Salmaan, who starred in movies in various languages including ‘Mahanati’ in Telugu, accepted the challenge by actress Aditi Rao Hyadri and planted saplings in KBR Park of Hyderabad. The Malayalam actor stressed the need for collective action to save the environment.

The young actor expressed his happiness and lauded the efforts of Rajya Sabha MP and Green India Challenge founder Joginipally Santosh Kumar.

“It gives me great happiness and incredible satisfaction to be part of Green India Challenge. One should make it a habit not only to plant saplings but also to take care of them. Tending to the plants and trees is everyone’s responsibility, it ensures us and many generations to come with a pollution-free environment,” he said.

On this occasion, he was presented with a copy of the book ‘Vriksha Vedam’ by Raghava, the co-founder of Green India Challenge.

Dulquer Salmaan is the latest celebrity to join the Green India Challenge.

Last week, actors Vishal, Arya and Mirnalini Ravi had participated in the campaign by planting saplings.

Celebrities like Amitabh Bachchan, Aamir Khan, Sachin Tendulkar, Sanjay Dutt, Ajay Devgn, Shruti Haasan, Shraddha Kapoor, Chiranjeevi, Nagarjuna, Prabhas, Krishna, Pawan Kalyan, Mahesh Babu, Rajamouli, Samantha, Pullela Gopichand, P.V. Sindhu, Saina Nehwal and Sania Mirza have also participated in the challenge.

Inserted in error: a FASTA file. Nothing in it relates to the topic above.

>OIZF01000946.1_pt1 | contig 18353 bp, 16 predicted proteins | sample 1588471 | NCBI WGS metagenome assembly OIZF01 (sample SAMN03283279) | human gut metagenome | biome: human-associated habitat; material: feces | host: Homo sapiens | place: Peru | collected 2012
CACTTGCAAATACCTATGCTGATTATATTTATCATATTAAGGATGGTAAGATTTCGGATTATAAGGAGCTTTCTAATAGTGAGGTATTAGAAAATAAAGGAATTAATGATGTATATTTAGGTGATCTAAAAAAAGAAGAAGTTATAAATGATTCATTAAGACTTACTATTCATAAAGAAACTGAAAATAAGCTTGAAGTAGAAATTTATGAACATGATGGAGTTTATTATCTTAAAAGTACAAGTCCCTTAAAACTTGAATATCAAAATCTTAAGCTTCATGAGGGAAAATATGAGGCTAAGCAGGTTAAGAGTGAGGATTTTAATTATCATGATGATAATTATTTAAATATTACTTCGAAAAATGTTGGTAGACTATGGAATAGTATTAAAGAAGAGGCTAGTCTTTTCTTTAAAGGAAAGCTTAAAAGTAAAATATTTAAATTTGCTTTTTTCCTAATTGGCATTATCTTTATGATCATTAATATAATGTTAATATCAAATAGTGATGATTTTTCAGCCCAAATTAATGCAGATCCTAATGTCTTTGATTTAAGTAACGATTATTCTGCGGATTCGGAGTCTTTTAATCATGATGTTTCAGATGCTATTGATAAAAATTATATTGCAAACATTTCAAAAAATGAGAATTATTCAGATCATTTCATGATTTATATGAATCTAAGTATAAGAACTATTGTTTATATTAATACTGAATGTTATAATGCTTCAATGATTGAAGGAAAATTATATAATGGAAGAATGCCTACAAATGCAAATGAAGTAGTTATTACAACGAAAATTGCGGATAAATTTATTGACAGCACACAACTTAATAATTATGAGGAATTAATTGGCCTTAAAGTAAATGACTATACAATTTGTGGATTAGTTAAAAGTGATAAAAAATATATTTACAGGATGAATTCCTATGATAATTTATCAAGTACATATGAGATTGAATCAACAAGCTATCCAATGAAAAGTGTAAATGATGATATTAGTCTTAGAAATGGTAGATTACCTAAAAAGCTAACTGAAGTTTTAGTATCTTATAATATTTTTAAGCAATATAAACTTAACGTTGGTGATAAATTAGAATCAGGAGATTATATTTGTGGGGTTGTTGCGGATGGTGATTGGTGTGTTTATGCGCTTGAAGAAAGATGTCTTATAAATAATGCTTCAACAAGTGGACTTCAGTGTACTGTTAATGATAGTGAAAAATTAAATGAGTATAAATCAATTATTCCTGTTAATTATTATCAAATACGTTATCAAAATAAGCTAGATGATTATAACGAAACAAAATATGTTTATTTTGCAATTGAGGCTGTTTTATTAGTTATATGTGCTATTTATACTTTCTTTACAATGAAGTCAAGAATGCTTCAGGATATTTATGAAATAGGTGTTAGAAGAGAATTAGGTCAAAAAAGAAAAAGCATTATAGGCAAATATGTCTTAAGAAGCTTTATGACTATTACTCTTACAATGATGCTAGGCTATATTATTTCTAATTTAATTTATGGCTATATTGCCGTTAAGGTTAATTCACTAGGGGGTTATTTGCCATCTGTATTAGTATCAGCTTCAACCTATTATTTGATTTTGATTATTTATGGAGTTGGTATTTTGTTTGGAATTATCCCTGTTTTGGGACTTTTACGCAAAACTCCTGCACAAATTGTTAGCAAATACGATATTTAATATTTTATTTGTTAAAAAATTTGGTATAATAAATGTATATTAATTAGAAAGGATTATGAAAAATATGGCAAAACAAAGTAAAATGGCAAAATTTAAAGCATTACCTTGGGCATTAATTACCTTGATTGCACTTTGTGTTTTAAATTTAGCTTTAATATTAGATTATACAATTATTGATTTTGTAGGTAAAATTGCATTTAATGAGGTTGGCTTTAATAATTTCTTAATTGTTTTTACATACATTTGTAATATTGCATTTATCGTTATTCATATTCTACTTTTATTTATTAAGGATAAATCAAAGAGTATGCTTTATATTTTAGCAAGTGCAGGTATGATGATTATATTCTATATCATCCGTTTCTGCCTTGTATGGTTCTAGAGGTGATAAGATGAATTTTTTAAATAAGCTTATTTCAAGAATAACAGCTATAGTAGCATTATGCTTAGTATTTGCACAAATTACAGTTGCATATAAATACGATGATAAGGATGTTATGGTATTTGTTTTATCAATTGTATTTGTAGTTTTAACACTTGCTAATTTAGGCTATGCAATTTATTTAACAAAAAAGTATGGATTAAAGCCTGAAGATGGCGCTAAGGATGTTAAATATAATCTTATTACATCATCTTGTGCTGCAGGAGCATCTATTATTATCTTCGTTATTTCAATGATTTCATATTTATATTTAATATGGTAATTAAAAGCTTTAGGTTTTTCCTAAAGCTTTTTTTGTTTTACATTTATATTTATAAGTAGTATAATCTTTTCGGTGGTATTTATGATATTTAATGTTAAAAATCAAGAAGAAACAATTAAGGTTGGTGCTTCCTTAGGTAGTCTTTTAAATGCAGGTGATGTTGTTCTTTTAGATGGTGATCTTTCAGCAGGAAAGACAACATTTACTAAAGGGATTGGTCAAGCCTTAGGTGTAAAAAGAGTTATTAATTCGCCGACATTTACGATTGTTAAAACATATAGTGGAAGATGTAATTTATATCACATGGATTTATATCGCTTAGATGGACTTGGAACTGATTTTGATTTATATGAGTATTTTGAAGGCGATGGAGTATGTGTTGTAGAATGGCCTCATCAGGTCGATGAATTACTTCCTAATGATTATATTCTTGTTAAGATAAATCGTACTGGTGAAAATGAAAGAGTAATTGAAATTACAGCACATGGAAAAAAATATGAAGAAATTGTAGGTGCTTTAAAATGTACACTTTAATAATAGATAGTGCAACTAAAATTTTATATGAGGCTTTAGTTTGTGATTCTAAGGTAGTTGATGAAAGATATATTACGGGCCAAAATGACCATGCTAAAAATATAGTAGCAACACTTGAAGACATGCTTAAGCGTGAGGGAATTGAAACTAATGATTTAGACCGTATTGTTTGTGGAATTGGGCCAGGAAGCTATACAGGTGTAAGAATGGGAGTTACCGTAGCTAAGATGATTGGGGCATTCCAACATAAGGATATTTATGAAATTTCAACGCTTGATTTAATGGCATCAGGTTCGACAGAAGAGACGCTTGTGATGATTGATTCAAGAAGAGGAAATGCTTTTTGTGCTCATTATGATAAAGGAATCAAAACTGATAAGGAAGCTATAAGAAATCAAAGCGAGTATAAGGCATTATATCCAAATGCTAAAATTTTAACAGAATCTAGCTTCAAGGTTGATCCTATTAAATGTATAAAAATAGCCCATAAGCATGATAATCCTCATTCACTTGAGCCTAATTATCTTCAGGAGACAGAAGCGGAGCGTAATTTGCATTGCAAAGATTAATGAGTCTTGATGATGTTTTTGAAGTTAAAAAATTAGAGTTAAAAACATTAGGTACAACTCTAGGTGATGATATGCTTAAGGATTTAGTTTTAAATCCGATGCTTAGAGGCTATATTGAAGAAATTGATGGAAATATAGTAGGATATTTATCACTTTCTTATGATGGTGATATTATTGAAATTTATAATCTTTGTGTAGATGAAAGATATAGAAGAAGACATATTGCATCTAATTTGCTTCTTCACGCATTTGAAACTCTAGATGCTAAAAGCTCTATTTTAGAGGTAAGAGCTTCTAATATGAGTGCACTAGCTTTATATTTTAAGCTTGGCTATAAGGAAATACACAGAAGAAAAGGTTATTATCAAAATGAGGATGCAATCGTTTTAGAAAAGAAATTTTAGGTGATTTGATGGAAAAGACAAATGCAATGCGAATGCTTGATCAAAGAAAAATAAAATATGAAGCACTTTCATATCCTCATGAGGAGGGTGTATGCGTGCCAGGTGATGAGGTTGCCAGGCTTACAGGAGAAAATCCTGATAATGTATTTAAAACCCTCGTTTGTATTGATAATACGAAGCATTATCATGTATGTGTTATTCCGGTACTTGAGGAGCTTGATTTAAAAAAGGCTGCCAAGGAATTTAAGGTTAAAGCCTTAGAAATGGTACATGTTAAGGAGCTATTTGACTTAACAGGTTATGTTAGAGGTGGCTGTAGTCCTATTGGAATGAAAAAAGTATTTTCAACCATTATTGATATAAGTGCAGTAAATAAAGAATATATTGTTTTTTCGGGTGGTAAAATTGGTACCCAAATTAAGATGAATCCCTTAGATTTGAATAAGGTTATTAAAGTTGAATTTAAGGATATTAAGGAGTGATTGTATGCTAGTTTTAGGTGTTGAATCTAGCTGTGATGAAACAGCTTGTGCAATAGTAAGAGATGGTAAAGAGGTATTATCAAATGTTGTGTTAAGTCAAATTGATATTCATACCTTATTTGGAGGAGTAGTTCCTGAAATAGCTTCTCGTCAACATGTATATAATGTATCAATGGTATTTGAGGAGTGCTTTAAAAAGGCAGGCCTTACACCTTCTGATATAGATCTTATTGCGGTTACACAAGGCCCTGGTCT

READ MORE-Indian actor Dulquer Salmaan receives UAE Golden Visa

India News Lite Blogs

In this Jammu village, the dead live on in the trees

“Shastron mei likha hai” (it is written in the scriptures) and “punya ka kaam” (it is virtuous work) are two phrases repeated by the priest and locals alike while explaining the origins of this practice and its link to funerals…reports Asian Lite News.

In the lush green village of Kalihand, residents commemorate their deceased by planting trees, the fruits of which are meant for friends, neighbours and travellers.

“When someone dies in our family, we plant a tree,” said Nath Ram (75), a resident of Kalihand village in Doda, a remote district in Jammu and Kashmir. Spread over 572 hectares, the village is located 25 km away from Doda town.

Surrounded by lush green trees and rugged mountain slopes, villagers in Kalihand have a unique culture of commemorating the dead by planting a fruit tree and watering it for at least a year or longer till it bears fruit. Nearly a third of the population in the village are Hindus who follow this tradition.

“Shastron mei likha hai” (it is written in the scriptures) and “punya ka kaam” (it is virtuous work) are two phrases repeated by the priest and locals alike while explaining the origins of this practice and its link to funerals.

Pandit Daya Ram, the village priest, referred to Garuda Puran (a Hindu religious text that speaks of heaven and hell, karma and rebirth and ancestral rites, among other things) to describe how this culture is deeply rooted in religious beliefs. Those who follow the Sanatan Dharma, the priest explained, believe that there is life even after death. And the deeds you do in your life, or those done in your name after your death, decide your path – either leading you to heaven or hell.